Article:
TOKEN salute to Arizona! The Wildcats are the best team Illinois has played, meaning not that they're better than Michigan State but that the 45 minutes that Arizona played last night was the finest performance, by far, turned in by an Illini opponent this year.

BONUS Illini personnel note! Warren Carter has apparently replaced Nick Smith in the Illinois rotation.

Good. Wonk wishes Smith, the lanky Floridian recruited by Lon Krueger, all the best. And this blogger has enjoyed Smith's often acerbic comments to the beat writers. But his defense was frequently indifferent and, speaking empirically, he hurt Illinois materially with every shot he took.

EXCLUSIVE Wonk pre-emptive historical parallel! Before Jim Nantz says it 112 times today (and, believe Wonk, he will) the most applicable precedent here (regional final, huge comeback, heavyweight opponent) is the 1998 regional final between Duke and eventual national champion Kentucky, where the Wildcats trailed by 17 before rallying for the win. Wonk remembers that game primarily as an instance where the now universal custom of calling timeouts to preserve possessions (when trapped or when falling out of bounds) absolutely killed the Blue Devils. They played the last minutes of that game without any timeouts left and were unable to stop the bleeding as Kentucky blew past them.

Links. Think Wonk was effusive in his praise of this game?....

William C. Rhoden of the New York Times says "people will remember this finish for decades to come." (Kudos to alert reader Smith S. for this link.)

Michael Wilbon of the Washington Post says this game is "way up on the short list of Greatest Comebacks Ever, way up on the short list of Greatest Games Ever." Wilbon closes: "And in the bedlam, everybody knew they had seen something not just rare, but admirable, the tournament at its best, March at its absolute Maddest. The band played, the tears flowed. Explanations be damned."

Chicago Tribune columnist Rick Morrissey says: "It was one of the greatest comebacks in the history of college basketball."

Mike DeCourcy of The Sporting News suggests this just may have been "the greatest comeback in tournament history."

Chicago Sun-Times columnist Jay Mariotti says: A team that looks like a champion carries on, having left us all awe-struck."

Copley News Service columnist Mike Nadel says it was "one of the best games any of us ever have seen or ever will see."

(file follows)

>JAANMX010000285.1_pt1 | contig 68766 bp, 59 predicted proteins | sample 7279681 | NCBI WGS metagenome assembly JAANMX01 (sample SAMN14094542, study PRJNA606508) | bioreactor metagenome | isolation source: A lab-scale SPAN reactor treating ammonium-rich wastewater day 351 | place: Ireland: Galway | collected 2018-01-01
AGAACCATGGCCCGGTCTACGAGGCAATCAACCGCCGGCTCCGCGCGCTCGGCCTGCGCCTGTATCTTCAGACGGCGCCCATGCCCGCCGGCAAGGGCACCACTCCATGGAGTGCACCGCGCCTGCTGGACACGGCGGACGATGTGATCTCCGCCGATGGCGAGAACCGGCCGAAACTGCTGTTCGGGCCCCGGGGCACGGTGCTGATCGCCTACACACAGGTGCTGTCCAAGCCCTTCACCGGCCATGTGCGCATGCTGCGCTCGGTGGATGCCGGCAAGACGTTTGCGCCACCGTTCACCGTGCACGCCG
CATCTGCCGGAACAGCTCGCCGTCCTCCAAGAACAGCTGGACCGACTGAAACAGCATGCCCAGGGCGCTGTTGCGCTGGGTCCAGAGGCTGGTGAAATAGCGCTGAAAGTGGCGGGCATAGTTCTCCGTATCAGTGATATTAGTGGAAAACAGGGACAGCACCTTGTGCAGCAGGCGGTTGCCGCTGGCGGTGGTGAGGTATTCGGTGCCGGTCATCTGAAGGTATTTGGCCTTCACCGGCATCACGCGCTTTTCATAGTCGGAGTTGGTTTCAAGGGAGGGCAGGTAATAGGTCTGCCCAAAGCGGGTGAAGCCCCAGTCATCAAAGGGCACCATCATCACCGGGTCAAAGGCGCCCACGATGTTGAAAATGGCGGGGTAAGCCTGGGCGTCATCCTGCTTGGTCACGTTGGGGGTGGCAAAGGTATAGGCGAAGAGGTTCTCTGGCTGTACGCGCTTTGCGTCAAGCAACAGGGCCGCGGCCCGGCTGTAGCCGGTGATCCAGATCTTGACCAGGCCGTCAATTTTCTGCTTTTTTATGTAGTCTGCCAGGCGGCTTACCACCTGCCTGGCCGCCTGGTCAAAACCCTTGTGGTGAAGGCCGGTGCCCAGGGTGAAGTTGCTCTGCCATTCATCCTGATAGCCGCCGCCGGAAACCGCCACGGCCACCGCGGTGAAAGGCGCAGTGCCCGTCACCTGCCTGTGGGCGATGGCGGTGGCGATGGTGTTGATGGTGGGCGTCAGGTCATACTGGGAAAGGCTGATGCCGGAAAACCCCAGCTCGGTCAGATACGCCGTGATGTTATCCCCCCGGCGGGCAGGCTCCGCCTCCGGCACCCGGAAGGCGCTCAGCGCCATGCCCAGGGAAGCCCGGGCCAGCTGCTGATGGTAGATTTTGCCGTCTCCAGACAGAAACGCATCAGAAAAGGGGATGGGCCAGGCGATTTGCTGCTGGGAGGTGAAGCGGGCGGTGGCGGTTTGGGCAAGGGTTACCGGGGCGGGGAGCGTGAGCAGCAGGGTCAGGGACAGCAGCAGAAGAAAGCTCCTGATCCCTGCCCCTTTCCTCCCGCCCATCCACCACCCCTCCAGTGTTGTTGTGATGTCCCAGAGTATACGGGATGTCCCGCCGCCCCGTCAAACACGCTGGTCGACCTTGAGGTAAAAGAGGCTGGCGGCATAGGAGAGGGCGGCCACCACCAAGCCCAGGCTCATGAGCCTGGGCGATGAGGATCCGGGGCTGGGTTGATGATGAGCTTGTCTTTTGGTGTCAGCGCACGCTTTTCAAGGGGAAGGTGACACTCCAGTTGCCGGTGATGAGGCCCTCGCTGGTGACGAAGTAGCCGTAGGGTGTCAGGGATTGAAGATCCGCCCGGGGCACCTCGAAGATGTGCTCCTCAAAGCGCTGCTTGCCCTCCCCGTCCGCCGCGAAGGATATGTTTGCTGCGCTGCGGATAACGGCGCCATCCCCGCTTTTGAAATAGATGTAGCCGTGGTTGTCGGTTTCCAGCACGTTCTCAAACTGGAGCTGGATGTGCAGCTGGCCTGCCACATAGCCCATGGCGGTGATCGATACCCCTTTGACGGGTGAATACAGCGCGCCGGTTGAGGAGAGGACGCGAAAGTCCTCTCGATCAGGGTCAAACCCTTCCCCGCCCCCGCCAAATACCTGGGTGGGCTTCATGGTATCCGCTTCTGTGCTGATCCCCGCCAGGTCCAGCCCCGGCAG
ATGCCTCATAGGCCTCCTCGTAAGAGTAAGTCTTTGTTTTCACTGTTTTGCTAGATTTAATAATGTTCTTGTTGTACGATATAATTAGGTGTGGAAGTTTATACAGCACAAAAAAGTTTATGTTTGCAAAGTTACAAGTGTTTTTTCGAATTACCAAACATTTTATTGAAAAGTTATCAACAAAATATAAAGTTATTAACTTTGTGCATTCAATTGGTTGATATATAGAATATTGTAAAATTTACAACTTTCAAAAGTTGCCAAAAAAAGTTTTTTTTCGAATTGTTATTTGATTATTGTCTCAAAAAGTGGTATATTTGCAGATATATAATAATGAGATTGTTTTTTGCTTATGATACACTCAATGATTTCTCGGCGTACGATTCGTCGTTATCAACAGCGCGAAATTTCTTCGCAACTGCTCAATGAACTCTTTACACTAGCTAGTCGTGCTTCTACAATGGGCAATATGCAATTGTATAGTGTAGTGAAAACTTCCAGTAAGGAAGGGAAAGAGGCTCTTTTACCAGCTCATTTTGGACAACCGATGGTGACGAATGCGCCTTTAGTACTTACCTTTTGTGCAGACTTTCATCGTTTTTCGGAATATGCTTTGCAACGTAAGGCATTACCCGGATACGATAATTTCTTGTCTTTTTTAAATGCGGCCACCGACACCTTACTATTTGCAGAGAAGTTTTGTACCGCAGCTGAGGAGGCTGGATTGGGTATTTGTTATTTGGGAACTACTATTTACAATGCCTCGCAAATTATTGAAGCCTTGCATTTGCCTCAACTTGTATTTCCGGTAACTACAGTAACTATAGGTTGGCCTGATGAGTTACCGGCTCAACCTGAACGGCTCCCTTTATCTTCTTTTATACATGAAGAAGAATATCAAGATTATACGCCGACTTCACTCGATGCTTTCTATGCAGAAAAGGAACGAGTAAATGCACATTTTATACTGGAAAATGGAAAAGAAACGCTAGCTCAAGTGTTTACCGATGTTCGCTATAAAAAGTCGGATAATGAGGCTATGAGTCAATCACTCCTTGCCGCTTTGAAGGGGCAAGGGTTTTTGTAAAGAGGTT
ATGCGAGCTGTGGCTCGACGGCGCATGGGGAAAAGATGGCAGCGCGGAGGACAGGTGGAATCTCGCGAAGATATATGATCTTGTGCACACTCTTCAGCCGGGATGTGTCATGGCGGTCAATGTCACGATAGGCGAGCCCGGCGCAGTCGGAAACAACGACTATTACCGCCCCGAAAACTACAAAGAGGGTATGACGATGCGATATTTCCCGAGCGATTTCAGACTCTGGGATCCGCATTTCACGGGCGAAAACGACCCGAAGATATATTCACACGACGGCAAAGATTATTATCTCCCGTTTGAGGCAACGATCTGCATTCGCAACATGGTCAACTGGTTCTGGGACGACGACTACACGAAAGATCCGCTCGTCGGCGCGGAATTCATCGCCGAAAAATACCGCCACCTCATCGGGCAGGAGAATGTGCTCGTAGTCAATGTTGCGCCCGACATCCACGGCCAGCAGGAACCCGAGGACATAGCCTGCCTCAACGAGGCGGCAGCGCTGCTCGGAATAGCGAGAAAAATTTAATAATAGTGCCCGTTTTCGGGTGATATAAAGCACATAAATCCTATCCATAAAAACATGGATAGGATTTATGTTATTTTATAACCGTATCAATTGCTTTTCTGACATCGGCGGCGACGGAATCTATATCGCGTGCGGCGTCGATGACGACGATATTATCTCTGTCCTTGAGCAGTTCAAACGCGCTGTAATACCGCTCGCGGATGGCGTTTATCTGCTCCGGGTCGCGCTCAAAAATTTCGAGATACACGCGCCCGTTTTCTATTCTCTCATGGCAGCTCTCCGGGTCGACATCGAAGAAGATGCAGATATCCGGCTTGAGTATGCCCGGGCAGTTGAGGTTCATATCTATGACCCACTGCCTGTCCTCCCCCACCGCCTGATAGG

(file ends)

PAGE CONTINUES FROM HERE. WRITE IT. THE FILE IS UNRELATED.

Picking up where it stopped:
David Steele of the Baltimore Sun says Illinois "earned the respect of a skeptical nation, and leaped into the driver's seat for the national championship."

St. Louis Post-Dispatch columnist Bryan Burwell says this was "one of the greatest games ever played in college basketball history."

Gregg Doyel of cbs.sportsline says "people ought to start wondering if Illinois has the best three guards in college basketball in any season."

And oracular Illini observer Mark Tupper blogs: "Saturday night’s 90-89 overtime victory over Arizona ranks as the best college basketball game I’ve ever covered." (Tupper also says Bruce Weber moved Ingram into position on the key steal, "knowing Arizona would be throwing the ball to Channing Frye. Perfect anticipation." Indeed.) And in his dead-tree space this morning, Tupper calls Illinois "destiny's children." Well, we'll see....

Superlatives not just for pundits! Jack Ingram says: "It is just not the greatest game I have ever played in but the greatest game I have ever watched."

One down, two to go
Wonk says to Michigan State and Wisconsin: let's do this thing Big East 1985-style!

And to the fans of those teams, Wonk asks your indulgence. It's Easter and Wonk's off to spend time with the family. Your intrepid blogger will make it up to you tomorrow with analysis and links on what he trusts will be two more wins.

Wonk back!
Don't just mutter ineffectually; email me!

From the Wonk archives!
Somehow, in writing of Illinois' extraordinary victory, Wonk thought of words written almost two months ago by a Michigan State fan a few days after the Illini had beaten the Spartans in East Lansing....

I come to you as an Illini convert. Winning ugly is not only a skill, but an absolutely essential skill for champions, and the Illini have got it. My beloved Cleaves-era Spartans had it something fierce, and the upshot is this:

All Illini opponents know that regardless of the score with five minutes remaining, the Illini are almost certainly about to beat them.

True. True.